It is my great pleasure to write my first message as the new community affairs officer of the Federal Reserve Bank of Philadelphia. This is an exciting time to join the Community Development Studies and Education Department because there are many opportunities to engage with the diverse, rich network of community development practitioners in the Third District and across the nation.
These first few months have enabled me to meet some of our community stakeholders and begin identifying new ways to ensure that underserved and low- and moderate-income communities have access to credit and stronger connections to economic resources. For me, effective community development occurs only when partnerships build on the strengths of their members to meet community needs.
Communities across the Third District continue to be challenged by affordable housing, economic development, and human capital needs. Several articles in this issue of Cascade highlight different ways stakeholders have approached these issues using creative models of collaboration to bring about innovative solutions.
Impact Services Corporation has been successful in providing employment and training services to 23,000 residents in the organization’s 38-year history. Impact has been able to successfully place many of its clients by working closely with local business owners and encouraging the owners to hire Impact’s trainees.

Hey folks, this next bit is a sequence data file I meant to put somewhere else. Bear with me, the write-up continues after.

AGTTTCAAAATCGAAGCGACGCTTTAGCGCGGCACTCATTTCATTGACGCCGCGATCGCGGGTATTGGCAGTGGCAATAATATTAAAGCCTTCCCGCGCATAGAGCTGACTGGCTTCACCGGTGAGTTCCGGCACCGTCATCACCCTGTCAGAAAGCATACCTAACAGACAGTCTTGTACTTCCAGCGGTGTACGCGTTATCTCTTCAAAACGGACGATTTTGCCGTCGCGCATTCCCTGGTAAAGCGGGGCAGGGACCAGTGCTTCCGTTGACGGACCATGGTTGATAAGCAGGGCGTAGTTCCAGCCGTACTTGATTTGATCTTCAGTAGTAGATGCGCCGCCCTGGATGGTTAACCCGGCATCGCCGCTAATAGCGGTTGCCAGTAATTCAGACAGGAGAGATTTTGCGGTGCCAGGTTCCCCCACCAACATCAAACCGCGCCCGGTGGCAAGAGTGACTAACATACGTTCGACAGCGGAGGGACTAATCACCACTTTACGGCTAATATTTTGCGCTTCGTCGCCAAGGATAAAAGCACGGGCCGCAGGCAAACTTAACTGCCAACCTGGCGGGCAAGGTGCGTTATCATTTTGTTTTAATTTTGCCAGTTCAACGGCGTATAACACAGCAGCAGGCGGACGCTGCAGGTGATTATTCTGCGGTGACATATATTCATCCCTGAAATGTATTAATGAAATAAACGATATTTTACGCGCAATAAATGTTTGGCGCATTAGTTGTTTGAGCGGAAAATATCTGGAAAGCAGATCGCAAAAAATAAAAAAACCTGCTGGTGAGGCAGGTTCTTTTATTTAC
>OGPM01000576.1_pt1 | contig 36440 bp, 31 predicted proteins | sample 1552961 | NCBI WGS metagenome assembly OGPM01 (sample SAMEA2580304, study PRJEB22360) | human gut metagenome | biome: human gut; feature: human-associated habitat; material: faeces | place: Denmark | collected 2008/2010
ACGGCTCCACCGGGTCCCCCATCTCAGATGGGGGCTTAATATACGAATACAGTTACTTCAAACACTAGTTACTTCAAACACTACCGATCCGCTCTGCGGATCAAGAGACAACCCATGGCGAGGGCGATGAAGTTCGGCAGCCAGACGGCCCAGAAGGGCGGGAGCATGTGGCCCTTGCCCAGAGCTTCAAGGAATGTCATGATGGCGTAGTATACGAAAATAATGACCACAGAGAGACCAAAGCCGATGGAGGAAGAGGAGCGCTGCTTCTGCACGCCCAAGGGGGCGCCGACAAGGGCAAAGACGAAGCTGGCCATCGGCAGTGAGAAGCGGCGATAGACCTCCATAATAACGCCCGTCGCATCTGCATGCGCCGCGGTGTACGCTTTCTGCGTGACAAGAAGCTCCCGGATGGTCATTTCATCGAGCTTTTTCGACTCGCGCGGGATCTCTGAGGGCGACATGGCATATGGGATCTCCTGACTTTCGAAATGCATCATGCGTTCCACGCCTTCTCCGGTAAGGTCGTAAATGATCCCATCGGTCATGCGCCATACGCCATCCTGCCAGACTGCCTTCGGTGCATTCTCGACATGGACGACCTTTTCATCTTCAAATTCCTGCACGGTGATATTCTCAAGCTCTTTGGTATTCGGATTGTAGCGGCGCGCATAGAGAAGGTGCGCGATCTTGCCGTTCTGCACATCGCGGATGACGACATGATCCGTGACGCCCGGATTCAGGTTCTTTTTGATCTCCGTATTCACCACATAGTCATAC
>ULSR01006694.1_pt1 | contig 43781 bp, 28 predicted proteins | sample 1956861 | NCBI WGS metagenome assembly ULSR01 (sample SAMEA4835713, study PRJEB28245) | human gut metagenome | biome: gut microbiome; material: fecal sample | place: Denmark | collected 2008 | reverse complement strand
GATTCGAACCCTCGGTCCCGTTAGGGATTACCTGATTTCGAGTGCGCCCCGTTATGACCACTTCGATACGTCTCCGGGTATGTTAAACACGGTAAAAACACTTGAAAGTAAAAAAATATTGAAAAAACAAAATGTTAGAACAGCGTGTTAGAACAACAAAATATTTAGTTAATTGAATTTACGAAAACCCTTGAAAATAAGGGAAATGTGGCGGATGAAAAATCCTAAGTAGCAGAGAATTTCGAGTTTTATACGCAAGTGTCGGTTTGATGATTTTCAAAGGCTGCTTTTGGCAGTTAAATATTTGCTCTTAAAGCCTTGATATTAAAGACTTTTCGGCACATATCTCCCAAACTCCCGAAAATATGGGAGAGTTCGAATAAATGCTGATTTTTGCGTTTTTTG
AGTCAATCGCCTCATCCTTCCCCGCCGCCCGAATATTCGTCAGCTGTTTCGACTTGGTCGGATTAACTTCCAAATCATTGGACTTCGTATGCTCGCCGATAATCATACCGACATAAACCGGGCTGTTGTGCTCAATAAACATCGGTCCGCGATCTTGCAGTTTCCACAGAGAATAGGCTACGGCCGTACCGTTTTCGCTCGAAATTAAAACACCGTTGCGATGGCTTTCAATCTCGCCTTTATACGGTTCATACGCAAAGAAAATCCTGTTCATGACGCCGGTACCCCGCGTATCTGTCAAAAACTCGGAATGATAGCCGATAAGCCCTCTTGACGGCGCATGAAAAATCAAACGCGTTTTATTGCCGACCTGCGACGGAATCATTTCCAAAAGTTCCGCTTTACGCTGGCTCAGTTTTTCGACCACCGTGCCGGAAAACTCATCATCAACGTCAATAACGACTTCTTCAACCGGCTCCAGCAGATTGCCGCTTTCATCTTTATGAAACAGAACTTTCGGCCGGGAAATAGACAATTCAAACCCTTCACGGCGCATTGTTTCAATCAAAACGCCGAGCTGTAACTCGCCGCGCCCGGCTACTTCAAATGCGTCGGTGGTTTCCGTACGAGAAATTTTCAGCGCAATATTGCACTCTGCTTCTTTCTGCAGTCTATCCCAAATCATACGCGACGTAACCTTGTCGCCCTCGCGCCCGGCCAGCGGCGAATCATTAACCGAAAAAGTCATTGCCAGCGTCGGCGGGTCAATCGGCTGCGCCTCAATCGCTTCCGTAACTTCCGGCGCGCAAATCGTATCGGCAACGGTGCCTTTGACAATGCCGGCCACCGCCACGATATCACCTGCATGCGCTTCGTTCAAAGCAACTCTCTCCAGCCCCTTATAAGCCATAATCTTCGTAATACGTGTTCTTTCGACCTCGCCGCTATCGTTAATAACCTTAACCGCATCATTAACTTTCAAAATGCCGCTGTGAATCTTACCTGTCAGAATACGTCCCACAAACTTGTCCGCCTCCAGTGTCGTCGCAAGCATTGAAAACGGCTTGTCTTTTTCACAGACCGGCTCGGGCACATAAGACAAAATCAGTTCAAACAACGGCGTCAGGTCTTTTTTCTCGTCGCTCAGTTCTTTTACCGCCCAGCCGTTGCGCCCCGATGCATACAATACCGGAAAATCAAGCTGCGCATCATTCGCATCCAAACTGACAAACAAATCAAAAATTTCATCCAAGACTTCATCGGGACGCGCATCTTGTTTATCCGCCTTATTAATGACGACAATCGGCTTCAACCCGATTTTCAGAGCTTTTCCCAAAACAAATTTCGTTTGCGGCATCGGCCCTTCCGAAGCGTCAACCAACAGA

The effort to use new markets tax credits to restore a Gettysburg landmark illustrates the variety of partners needed to bring a historic building into the modern age and encourage tourism in a rural community. Also, in central Pennsylvania, a housing preservation initiative was made financially feasible by consolidating seven properties in a $26 million transaction. These efforts exemplify what is possible when people, organizations, and resources are brought together to explore ways to solve our communities’ problems.
In my first few months on the job, I have had the privilege of seeing the results of the great work that was started under the leadership of Dede Myers, including the Reinventing Older Communities conference, which was held May 9–11, 2012. I have been impressed with the level of partnership and collaboration that exists between the Federal Reserve Bank of Philadelphia and community development practitioners, and I am looking forward to exploring new ways we can work together to help bridge the critical gaps in our communities.
Partnership depends on communication, and I strongly encourage you to reach out to us. Let us know about the issues affecting your communities and the successes you are enjoying through your programs and other efforts. Share your insights on regional trends by participating in the Community Outlook Survey.